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Automatic Image Format Selection Based on Browser#356

SUMMARY
It would be nice to have a format=auto option in Kirby’s thumb generator, that would automatically pick a file format based on the current browser’s capabilities - e.g., send an AVIF file for the latest Firefox, and WebP for Safari. The ‘auto’ option could be the default, but still allowing us to specify a specific format, if needed.

DETAILED USE-CASE
With version 3.6, Kirby will be able to generate images for us in WebP, AVIF, as well as JPG and PNG, which is awesome. This helps developers automatically create the vast amount of images that are needed in order to support all browsers and sizes optimally - which nowadays is a ridiculous amount. For example, to display a single image on the page, we often have to code something like this:

<picture>
    <source type="image/avif" 
            srcset="<?= $img->thumb(['width'=>300, 'format' => 'avif'])->url() ?> 300px,
                    <?= $img->thumb(['width'=>600, 'format' => 'avif'])->url() ?> 600px,
                    <?= $img->thumb(['width'=>900, 'format' => 'avif'])->url() ?> 900px"
             sizes="(min-width: 640px) 300px, 100%" >
    <source type="image/webp" 
            srcset="<?= $img->thumb(['width'=>300, 'format' => 'webp'])->url() ?> 300px,
                    <?= $img->thumb(['width'=>600, 'format' => 'webp'])->url() ?> 600px,
                    <?= $img->thumb(['width'=>900, 'format' => 'webp'])->url() ?> 900px"
             sizes="(min-width: 640px) 300px, 100%" >
    <img src="<?= $img->thumb(['width'=>300, 'format' => 'jpg'])->url() ?>"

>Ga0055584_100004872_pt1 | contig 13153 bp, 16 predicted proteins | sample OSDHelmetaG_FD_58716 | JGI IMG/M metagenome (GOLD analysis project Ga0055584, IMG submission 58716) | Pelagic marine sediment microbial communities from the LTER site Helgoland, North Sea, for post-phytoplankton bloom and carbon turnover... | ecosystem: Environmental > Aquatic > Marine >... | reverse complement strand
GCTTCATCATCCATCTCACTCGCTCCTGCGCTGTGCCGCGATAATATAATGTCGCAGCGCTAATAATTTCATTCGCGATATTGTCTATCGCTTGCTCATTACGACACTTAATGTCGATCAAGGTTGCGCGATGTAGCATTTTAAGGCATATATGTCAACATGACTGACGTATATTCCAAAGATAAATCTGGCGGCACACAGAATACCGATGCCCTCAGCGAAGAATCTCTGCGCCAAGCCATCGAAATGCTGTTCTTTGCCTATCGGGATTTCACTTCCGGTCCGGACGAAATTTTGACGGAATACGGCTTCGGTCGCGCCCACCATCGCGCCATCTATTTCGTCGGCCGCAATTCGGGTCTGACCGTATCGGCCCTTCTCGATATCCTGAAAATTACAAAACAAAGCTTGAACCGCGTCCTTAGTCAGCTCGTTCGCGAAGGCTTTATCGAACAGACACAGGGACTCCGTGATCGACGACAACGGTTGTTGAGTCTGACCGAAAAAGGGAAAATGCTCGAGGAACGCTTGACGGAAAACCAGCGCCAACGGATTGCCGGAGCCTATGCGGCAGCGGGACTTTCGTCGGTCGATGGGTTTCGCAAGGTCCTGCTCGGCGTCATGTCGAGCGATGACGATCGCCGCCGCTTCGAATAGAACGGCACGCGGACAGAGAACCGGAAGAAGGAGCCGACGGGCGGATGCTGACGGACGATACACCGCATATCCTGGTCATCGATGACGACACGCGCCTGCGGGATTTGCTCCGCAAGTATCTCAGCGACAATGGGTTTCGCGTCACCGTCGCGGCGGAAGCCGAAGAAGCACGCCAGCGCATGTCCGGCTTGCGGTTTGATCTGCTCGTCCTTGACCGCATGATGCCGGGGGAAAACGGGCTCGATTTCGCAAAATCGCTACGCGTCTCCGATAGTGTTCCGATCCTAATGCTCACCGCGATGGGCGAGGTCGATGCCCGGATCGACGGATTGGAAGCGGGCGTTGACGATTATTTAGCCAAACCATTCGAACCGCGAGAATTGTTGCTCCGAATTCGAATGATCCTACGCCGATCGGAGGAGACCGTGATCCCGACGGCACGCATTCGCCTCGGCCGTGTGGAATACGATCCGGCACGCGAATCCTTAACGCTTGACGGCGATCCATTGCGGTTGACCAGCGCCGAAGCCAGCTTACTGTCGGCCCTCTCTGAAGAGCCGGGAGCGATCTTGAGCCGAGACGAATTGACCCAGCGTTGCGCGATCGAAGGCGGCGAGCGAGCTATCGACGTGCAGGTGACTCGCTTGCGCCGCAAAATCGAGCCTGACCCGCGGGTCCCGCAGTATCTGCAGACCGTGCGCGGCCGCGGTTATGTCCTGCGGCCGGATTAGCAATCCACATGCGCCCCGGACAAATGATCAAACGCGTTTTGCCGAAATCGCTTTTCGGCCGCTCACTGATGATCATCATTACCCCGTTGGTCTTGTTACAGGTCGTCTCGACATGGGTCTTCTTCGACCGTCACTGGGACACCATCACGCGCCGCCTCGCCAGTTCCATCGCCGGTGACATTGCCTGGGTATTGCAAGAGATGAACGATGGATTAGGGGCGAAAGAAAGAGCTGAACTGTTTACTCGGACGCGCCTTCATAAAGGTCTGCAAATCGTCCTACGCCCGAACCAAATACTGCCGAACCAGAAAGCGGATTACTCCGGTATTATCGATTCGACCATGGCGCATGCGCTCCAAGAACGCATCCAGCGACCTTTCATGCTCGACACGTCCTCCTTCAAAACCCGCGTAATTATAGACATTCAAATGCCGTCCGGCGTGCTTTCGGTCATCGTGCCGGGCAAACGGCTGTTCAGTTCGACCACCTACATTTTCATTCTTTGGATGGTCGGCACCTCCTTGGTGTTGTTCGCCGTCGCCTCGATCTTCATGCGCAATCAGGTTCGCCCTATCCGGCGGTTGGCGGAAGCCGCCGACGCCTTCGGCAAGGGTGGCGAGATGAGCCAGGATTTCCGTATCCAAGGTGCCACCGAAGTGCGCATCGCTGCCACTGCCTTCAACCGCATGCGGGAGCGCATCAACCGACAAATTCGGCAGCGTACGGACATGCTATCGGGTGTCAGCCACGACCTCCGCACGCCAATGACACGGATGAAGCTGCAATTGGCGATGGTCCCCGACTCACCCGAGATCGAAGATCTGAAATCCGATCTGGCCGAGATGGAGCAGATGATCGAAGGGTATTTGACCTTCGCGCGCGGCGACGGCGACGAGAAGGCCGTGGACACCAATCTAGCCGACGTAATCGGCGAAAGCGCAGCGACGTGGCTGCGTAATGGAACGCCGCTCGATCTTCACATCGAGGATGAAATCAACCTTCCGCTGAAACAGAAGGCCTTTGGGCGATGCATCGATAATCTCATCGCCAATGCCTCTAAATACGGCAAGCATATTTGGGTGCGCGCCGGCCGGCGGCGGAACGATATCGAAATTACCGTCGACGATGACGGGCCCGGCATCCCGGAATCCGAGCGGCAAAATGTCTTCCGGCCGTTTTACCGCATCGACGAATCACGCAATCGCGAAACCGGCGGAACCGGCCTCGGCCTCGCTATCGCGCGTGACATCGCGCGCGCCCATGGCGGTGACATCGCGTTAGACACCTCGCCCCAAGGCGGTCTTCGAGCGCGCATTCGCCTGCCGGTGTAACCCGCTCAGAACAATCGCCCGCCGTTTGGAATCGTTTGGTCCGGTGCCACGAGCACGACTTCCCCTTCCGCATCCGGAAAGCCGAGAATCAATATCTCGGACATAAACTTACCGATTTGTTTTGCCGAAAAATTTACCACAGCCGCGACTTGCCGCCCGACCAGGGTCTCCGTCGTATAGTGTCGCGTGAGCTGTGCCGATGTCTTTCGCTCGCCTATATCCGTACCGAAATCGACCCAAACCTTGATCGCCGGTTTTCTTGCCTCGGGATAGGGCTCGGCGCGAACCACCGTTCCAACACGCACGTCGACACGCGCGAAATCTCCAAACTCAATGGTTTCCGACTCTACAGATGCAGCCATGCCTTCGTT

srcset="<?= $img->thumb(['width'=>300, 'format' => 'jpg'])->url() ?> 300px,
                 <?= $img->thumb(['width'=>600, 'format' => 'jpg'])->url() ?> 600px,
                 <?= $img->thumb(['width'=>900, 'format' => 'jpg'])->url() ?> 900px" 
         sizes="(min-width: 640px) 300px, 100%" 
         alt="tropical beach sunset">
</picture>

That is because we want to control which file format gets displayed by the browser, based on their capability. In this example, if the browser supports AVIF (the most compresed format), it will load it. If not, it will try WebP, and finally, if it is an older browser, it might fallback on JPG.

But the fact is, that we often already know which browsers support which formats - eg., based on https://caniuse.com. So, in theory, we could actually make that decision ourselves, based on the current user-agent in the request. If the file format was automatically decided based on the current browser, we wouldn’t need to use the <picture> element in the example above, and could just use the standard <img> element instead:

<img src="<?= $img->thumb(['width'=>300])->url() ?>"
         srcset="<?= $img->thumb(['width'=>300])->url() ?> 300px,
                 <?= $img->thumb(['width'=>600])->url() ?> 600px,
                 <?= $img->thumb(['width'=>900])->url() ?> 900px" 
         sizes="(min-width: 640px) 300px, 100%" 
         alt="tropical beach sunset">

There will be situations where we might still need to specifically generate a PNG, or JPG, or another format, so having the format option would still be needed.